I mentioned in my previous post spotlighting Coogan that he’s developing a locally-sourced denim line in the near future…but that’s not all, folks! Working with local entrepreneurs John and Sarah Owens (subject of their own Kankan feature later this month), Coogan is currently hard at work on a line of cocktail clutches made from old maps. What’s that, you say? This sounds like uncharted accessories territory…[see what I did there?] and indeed it is a new and exciting project that I had to stop by and see for myself. How would it work? What would it look like? Could I have one?
John and Sarah had a pop-up shop on the downtown mall last year and are in the process of setting up their new location on West Main. The duo had some old Swedish maps lying around in their eclectic collection and left it up to Coogan to find a new life for them. Et voila! Coogan invites me over to see his map-clutch prototype. (Saying “map-clutch prototype” sounds so technical. Maybe Bond will use it in an upcoming 007 adventure, no?)
Coogan is shopping the concept around to some local boutiques and I know that if there’s enough map left over, I’ll be ordering an oversized man clutch. (What is the technical term for a “man clutch”? I think it’s “envelope bag,” or something like that…sign me up!)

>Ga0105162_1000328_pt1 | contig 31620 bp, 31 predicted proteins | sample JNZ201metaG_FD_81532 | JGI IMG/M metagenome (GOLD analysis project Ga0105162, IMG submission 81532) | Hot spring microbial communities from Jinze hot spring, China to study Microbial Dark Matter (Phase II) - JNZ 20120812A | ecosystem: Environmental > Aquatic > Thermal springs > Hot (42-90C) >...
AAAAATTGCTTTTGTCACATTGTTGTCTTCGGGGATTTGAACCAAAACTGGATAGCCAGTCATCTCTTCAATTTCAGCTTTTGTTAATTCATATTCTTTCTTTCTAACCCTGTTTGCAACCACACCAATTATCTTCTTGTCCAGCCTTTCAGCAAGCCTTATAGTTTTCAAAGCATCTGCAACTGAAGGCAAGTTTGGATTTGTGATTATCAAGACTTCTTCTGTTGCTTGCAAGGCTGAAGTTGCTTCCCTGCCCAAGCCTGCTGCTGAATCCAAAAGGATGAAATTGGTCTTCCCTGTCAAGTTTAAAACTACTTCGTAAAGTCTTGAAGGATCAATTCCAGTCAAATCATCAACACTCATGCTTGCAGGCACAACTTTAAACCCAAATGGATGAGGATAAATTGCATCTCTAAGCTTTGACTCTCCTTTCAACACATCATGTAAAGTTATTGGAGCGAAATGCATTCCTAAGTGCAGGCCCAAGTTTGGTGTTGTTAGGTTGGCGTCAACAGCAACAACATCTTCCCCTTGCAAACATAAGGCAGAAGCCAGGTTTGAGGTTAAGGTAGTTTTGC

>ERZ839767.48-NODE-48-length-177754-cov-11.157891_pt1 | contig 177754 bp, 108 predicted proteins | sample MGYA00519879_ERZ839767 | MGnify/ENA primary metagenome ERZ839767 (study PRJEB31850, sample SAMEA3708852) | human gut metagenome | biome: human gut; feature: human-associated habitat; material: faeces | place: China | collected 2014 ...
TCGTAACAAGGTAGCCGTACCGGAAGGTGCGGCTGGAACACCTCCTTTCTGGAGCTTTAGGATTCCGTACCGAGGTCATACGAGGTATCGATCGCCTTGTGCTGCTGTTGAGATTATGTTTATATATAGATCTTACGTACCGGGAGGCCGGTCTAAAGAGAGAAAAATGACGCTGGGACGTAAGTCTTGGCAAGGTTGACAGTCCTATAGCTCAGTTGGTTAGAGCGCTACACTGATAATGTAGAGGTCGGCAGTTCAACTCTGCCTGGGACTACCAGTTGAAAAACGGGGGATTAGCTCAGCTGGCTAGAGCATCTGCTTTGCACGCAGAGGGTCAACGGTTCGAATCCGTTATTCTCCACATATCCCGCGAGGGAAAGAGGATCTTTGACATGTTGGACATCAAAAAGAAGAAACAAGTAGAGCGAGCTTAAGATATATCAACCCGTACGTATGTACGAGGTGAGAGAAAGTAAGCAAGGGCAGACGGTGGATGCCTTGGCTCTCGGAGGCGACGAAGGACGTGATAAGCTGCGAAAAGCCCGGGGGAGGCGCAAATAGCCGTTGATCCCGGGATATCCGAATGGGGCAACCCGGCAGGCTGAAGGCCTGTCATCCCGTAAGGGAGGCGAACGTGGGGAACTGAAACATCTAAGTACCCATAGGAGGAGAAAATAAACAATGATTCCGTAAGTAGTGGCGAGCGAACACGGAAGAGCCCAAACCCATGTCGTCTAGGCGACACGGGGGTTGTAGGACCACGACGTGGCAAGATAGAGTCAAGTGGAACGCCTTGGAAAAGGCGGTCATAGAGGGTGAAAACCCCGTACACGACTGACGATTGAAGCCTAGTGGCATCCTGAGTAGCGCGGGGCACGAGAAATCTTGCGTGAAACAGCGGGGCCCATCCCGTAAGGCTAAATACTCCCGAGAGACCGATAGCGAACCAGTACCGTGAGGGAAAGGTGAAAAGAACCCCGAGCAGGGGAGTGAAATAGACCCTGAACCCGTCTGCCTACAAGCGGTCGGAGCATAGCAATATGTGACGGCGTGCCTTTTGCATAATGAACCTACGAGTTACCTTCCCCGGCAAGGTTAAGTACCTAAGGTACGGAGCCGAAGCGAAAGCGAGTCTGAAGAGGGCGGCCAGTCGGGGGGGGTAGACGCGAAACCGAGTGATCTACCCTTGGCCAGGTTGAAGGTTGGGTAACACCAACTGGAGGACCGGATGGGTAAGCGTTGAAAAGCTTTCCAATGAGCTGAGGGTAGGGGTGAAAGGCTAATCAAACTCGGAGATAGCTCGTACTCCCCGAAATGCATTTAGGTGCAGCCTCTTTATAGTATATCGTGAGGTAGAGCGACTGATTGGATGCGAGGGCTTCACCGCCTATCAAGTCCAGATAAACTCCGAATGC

I love me a vaguely “cowboys & indians” themed anything, mostly because I’m such a big fan of wide-brim hats, denim and Madonna’s Music album.
Images via W Magazine, Models.com, A Continuous Lean, Vogue.fr, Charlotte Minty, Oracle Fox, Garance Doré, Opening Ceremony, Tommy Ton and Fashion Toast…possibly others, oh no! I’ve forgotten.
I stopped by my friend Debbie’s home a few weeks ago for this shoot – I’d been there once before to say goodbye in anticipation of my trip to China and I remembered loving her property. She was gracious enough to send me a brief history of the home, which you can read below. (This is part one in a two-part series! I’ll upload some more photos of other buildings + pictures of the grounds
later this week next week.)
“Steve and I bought the property in 1986, and got married there in 1987. We had been living in a rented farmhouse just down the road a quarter mile or so, and we drove past the place everyday. The only part of the property visible from the road was a 2-story wood frame poultry house that looked like a barracks; we had no idea there was a house there, too. The place had been on the market for 5 years, but the owner did not want it listed locally. She only lived here intermittently, and struggled. The realtor with whom we were working obtained the owner’s permission to show it to us. She happened to be there when we looked at the place, and as we were leaving, she said that she wanted us to have it and, “just make me an offer.” We offered less than a third of her asking price, and she said yes. Six weeks later we walked into our new home in disbelief, and we’ve been counting our lucky stars ever since (despite the plethora of inevitable ‘once in a lifetime’ home improvement projects that cannot be ignored). The owner left everything behind…furniture, clothes, kitchen stuff, personal items, everything! It wasn’t until our big renovation/addition project in 1995, when we cleared out, and moved back in, that we made it ‘ours’.